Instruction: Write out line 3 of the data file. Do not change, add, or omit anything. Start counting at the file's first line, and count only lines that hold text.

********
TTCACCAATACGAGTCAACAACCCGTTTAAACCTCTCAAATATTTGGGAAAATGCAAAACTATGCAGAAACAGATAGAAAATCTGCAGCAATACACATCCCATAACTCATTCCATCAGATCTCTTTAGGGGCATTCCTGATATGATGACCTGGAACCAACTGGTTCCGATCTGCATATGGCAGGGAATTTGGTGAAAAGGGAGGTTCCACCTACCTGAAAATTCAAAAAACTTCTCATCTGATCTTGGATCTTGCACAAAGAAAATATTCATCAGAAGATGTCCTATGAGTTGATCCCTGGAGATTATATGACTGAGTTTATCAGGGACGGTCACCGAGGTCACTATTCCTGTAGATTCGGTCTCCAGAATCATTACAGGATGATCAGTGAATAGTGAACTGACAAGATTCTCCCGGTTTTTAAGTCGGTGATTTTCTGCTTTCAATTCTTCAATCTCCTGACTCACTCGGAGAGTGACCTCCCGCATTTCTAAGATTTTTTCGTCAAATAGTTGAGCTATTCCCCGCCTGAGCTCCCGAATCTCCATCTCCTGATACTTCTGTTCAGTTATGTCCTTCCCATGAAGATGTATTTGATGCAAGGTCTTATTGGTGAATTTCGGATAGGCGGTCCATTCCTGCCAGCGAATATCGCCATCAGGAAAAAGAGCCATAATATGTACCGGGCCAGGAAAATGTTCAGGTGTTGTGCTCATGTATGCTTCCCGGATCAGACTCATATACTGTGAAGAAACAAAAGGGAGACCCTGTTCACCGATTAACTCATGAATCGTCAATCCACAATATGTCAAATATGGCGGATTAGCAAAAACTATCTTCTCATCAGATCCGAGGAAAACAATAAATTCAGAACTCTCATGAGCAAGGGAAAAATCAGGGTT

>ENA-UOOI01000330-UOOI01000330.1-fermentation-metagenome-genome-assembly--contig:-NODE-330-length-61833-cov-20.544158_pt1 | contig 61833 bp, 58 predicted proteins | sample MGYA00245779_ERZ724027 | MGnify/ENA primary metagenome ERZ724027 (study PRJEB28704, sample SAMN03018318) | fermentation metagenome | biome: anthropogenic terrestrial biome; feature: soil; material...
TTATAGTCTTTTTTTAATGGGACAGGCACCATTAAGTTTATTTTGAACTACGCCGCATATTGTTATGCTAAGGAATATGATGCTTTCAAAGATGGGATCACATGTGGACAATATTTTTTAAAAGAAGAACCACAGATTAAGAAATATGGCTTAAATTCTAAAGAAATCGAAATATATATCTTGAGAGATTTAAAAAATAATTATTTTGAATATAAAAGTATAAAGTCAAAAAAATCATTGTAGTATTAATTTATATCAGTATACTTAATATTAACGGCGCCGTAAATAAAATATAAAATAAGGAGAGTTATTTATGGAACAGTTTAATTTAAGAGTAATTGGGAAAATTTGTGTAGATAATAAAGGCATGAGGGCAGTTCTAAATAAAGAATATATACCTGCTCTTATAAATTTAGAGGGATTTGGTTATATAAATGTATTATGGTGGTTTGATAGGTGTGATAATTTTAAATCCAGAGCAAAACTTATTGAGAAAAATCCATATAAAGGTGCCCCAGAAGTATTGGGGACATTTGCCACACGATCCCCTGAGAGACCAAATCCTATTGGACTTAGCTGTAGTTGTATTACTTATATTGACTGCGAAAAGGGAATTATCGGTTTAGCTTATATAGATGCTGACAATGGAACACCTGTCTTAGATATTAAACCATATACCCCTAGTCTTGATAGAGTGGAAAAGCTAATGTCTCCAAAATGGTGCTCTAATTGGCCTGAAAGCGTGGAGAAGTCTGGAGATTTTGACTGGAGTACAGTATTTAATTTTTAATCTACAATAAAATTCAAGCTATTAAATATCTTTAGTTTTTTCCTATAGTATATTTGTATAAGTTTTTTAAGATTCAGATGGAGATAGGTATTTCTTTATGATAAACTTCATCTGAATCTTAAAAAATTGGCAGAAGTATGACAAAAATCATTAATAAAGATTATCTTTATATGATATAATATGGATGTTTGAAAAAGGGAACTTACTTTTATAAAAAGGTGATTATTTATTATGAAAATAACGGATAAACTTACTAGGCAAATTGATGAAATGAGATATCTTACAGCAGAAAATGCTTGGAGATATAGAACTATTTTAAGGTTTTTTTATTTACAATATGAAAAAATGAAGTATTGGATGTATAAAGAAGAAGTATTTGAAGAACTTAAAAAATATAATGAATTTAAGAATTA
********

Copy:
TTATAGTCTTTTTTTAATGGGACAGGCACCATTAAGTTTATTTTGAACTACGCCGCATATTGTTATGCTAAGGAATATGATGCTTTCAAAGATGGGATCACATGTGGACAATATTTTTTAAAAGAAGAACCACAGATTAAGAAATATGGCTTAAATTCTAAAGAAATCGAAATATATATCTTGAGAGATTTAAAAAATAATTATTTTGAATATAAAAGTATAAAGTCAAAAAAATCATTGTAGTATTAATTTATATCAGTATACTTAATATTAACGGCGCCGTAAATAAAATATAAAATAAGGAGAGTTATTTATGGAACAGTTTAATTTAAGAGTAATTGGGAAAATTTGTGTAGATAATAAAGGCATGAGGGCAGTTCTAAATAAAGAATATATACCTGCTCTTATAAATTTAGAGGGATTTGGTTATATAAATGTATTATGGTGGTTTGATAGGTGTGATAATTTTAAATCCAGAGCAAAACTTATTGAGAAAAATCCATATAAAGGTGCCCCAGAAGTATTGGGGACATTTGCCACACGATCCCCTGAGAGACCAAATCCTATTGGACTTAGCTGTAGTTGTATTACTTATATTGACTGCGAAAAGGGAATTATCGGTTTAGCTTATATAGATGCTGACAATGGAACACCTGTCTTAGATATTAAACCATATACCCCTAGTCTTGATAGAGTGGAAAAGCTAATGTCTCCAAAATGGTGCTCTAATTGGCCTGAAAGCGTGGAGAAGTCTGGAGATTTTGACTGGAGTACAGTATTTAATTTTTAATCTACAATAAAATTCAAGCTATTAAATATCTTTAGTTTTTTCCTATAGTATATTTGTATAAGTTTTTTAAGATTCAGATGGAGATAGGTATTTCTTTATGATAAACTTCATCTGAATCTTAAAAAATTGGCAGAAGTATGACAAAAATCATTAATAAAGATTATCTTTATATGATATAATATGGATGTTTGAAAAAGGGAACTTACTTTTATAAAAAGGTGATTATTTATTATGAAAATAACGGATAAACTTACTAGGCAAATTGATGAAATGAGATATCTTACAGCAGAAAATGCTTGGAGATATAGAACTATTTTAAGGTTTTTTTATTTACAATATGAAAAAATGAAGTATTGGATGTATAAAGAAGAAGTATTTGAAGAACTTAAAAAATATAATGAATTTAAGAATTA